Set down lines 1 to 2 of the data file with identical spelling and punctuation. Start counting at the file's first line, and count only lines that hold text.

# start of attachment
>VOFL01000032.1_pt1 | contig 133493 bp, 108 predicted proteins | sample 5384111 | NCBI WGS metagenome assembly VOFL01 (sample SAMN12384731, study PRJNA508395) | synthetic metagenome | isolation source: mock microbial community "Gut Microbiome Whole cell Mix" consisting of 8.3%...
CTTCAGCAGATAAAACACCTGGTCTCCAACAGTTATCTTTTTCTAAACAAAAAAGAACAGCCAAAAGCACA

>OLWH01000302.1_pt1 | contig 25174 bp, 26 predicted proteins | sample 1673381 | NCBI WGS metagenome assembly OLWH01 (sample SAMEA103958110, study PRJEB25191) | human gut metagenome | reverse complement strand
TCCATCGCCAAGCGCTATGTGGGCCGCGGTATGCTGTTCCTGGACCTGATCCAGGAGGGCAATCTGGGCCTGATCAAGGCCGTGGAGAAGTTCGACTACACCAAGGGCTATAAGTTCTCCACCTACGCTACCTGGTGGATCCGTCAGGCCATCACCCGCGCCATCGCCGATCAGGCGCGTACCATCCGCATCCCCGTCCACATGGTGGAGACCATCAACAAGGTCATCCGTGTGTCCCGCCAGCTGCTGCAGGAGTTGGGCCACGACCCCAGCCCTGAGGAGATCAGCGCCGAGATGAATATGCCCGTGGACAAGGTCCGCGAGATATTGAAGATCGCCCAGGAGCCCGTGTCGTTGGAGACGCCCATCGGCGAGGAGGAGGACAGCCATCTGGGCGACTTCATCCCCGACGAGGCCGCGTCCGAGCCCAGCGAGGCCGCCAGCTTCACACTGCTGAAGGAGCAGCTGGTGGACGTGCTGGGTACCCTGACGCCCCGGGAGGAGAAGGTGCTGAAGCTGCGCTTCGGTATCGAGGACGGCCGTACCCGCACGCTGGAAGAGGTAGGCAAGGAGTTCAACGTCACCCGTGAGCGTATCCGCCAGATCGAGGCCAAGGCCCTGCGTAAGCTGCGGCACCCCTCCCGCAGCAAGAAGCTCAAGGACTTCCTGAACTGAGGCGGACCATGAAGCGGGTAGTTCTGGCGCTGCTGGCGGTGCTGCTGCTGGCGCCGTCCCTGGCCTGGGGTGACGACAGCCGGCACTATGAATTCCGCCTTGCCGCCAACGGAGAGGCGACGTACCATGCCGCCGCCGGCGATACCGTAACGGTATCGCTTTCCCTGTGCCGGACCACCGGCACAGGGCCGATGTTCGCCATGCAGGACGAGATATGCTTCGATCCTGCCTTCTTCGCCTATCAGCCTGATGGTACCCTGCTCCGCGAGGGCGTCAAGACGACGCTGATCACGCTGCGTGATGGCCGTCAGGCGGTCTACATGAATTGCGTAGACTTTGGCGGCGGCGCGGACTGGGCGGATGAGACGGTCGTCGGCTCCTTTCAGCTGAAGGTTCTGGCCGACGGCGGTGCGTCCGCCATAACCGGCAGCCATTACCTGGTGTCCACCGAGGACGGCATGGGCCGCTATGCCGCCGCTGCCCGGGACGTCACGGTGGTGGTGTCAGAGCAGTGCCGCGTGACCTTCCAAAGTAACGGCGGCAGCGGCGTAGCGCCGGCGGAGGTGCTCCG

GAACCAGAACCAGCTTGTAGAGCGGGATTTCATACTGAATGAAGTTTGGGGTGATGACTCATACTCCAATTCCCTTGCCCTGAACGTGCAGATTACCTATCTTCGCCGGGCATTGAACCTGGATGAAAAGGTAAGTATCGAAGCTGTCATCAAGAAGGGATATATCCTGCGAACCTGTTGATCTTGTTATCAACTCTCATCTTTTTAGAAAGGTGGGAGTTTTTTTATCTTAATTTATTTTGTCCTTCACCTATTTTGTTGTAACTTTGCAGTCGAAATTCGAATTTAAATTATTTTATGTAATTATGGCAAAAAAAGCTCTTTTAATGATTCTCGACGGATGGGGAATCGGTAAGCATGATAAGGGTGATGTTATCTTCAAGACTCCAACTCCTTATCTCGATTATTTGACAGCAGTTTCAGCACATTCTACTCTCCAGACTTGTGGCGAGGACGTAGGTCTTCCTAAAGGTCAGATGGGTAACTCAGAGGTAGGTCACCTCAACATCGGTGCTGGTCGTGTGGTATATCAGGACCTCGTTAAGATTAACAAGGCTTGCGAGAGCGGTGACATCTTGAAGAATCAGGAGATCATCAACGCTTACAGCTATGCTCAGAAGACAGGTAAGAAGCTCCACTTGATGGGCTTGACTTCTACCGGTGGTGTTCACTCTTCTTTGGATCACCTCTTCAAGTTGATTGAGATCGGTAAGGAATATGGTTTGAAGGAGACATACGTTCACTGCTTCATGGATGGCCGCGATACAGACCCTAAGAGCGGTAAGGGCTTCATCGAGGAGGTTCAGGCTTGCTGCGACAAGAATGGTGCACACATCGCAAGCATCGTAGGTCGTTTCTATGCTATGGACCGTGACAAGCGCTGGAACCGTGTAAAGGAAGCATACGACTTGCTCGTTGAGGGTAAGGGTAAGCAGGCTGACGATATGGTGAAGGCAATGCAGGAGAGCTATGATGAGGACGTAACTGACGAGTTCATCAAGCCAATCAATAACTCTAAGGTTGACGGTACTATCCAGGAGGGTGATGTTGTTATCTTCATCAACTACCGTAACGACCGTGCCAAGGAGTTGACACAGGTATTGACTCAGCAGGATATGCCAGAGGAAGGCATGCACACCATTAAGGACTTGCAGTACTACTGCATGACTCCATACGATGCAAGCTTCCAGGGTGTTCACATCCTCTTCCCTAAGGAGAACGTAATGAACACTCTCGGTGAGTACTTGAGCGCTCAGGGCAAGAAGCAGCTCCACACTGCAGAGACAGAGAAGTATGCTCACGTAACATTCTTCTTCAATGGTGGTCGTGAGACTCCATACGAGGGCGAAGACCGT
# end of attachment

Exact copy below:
>VOFL01000032.1_pt1 | contig 133493 bp, 108 predicted proteins | sample 5384111 | NCBI WGS metagenome assembly VOFL01 (sample SAMN12384731, study PRJNA508395) | synthetic metagenome | isolation source: mock microbial community "Gut Microbiome Whole cell Mix" consisting of 8.3%...
CTTCAGCAGATAAAACACCTGGTCTCCAACAGTTATCTTTTTCTAAACAAAAAAGAACAGCCAAAAGCACA